Fashion media careers once seemed limited to the realms of PR, advertising, journalism and blogging, with social media intrinsically tied in. But Eva Chen’s new career path introduces students to the opportunity of taking on a fashion specific role at the social media source.
On July 17, 2015, former editor-in-chief of Lucky, Eva Chen, announced her new position as Head of Fashion Partnerships at Instagram.
It’s only natural that Chen’s new role includes working directly with brands and top fashion Instagram-ers to create new and exciting content, as well as increased partnerships with fashion companies, stores and even media outlets.
Instagram has already played a huge role in abating the exclusivity of the fashion industry by bringing potential customers behind the scenes of runway shows, ateliers, offices and even into the homes and personal lives of fashion industry professionals. With accounts like @oscarprgirl and even Chen’s own account, with which she has successfully shared the hashtag, #EvaChenPose, the average Instagram user is given a window into the real workings of brands and the people who create them.
Along the same lines, Snapchat’s story capability has grown to include the latest fashion shows and international events, while beauty and fashion companies have started using the app more and more to promote their brands. Instagram users have also seen a rise in the number of sponsored posts which fit seamlessly into their feed, for things like movies, fashion brands like Kendra Scott, and beauty companies like Clinique.
So far, Chen, who routinely interacts with her followers both on Twitter and Instagram, has shared some behind-the-scenes images at her new job, working with designers like Jeremy Scott as well as Carol Lim and Humberto Leon of Opening Ceremony, at Facebook’s New York headquarters.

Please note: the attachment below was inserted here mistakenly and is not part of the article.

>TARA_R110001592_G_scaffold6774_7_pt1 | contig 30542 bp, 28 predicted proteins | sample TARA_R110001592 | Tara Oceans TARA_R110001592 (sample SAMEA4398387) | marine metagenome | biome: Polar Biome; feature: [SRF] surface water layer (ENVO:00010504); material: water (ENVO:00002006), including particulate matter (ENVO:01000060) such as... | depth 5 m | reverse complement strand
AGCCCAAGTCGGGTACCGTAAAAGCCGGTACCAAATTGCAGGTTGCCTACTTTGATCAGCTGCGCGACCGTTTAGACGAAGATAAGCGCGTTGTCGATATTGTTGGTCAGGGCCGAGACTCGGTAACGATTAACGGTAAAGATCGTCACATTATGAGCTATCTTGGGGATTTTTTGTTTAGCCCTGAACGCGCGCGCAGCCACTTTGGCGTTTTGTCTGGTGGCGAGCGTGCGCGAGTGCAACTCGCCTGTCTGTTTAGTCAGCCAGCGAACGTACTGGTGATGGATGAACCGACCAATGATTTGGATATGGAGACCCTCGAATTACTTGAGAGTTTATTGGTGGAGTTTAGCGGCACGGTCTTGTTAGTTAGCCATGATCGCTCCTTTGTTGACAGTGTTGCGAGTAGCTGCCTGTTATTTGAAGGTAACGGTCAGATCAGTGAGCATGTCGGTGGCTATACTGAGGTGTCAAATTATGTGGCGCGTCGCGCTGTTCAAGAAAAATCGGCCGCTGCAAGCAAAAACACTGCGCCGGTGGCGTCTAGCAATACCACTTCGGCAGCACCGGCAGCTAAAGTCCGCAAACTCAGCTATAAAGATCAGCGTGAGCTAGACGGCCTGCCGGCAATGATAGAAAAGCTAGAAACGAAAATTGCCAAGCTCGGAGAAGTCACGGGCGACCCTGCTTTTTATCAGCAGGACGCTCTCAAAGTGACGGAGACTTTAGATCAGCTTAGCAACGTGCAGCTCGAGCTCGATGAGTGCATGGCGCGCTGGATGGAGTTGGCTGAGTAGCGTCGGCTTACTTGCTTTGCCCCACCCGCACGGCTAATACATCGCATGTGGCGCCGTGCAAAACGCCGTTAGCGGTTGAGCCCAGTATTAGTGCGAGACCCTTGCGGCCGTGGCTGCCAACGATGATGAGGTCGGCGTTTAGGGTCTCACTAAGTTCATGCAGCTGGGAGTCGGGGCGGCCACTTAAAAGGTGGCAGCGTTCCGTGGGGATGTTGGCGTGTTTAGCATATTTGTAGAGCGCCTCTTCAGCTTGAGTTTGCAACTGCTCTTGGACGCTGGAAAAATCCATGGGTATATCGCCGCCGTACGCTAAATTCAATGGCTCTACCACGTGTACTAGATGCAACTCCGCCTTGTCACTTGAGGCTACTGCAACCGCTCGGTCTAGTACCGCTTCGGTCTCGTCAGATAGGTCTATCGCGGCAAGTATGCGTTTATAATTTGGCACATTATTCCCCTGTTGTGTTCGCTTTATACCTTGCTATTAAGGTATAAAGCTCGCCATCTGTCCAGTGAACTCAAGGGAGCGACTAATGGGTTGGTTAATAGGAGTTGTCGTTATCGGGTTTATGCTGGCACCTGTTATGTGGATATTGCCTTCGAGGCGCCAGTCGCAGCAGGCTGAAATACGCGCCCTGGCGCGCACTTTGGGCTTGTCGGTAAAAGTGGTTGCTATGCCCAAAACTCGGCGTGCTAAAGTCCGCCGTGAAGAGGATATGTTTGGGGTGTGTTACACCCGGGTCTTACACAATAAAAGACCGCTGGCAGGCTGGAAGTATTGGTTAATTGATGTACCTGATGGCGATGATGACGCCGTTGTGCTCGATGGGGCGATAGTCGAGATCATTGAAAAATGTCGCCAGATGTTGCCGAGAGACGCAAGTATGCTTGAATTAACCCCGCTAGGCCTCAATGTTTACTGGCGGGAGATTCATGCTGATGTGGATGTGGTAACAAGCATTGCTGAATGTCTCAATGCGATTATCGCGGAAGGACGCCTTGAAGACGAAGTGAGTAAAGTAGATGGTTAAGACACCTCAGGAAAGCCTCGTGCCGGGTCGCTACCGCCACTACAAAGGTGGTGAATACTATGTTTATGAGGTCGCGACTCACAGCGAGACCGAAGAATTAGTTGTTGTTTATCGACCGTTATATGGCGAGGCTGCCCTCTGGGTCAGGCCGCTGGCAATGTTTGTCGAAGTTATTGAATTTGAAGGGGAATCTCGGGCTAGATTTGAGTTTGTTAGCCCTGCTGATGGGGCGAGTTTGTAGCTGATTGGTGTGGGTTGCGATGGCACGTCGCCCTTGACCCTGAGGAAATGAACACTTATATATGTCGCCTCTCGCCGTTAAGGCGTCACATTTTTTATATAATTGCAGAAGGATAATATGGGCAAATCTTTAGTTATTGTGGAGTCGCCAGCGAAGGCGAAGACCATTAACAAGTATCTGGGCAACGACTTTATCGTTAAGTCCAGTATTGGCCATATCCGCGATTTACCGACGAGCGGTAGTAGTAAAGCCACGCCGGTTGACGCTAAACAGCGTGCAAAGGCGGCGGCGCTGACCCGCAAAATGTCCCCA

This isn’t the first time tech corporations have recruited members of the fashion industry to work in their field. An August 11, 2015 article by Vikram Alexei Kansara and Helena Pike from Business of Fashion, titled “Why has Apple been poaching fashion execs?” highlighted how a number of fashion professionals have gone on to consult at major tech companies.
Chen’s work at Lucky, a magazine about shopping (which even totes an e-commerce feature called Luckyshops.com), may allow her the unique opportunity to apply her past experience to her new role at the start-up.
With Pinterest recently launching an e-commerce feature and companies like Dallas-based RewardStyle running LiketoKnow:It, an email service that allows you to like a photo on Instagram and find out exactly what brands are featured in the post, could this be the beginnings of an e-commerce feature on Instagram? Amazon recently launched it’s Dash Button feature, which allows customers to purchase household goods instantly with the tap of a button. So, could we eventually “like” it to buy it?
In an April 2014 Business of Fashion article by Kansara, titled “Instagram’s Start-Up Secrets,” co-founder and CEO of Instagram, Kevin Systrom explains that “When we find natural partners in fashion, we find that they produce great content, our users love watching it and viewing it — and it’s this natural cycle, this positive feedback loop: the more people love seeing content on the platform, the more they use it, the more they post and the more other brands want to be on it as well.”
Since its introduction to the social media realm, users have watched Instagram evolve from a tool for photo editing and sharing across multiple platforms, to a phenomenon for personal branding and even money making.
As it continues to grow, and the fashion industry becomes increasingly more public, Instagram users and students of the fashion industry will experience a new facet of the coupling between fashion and technology.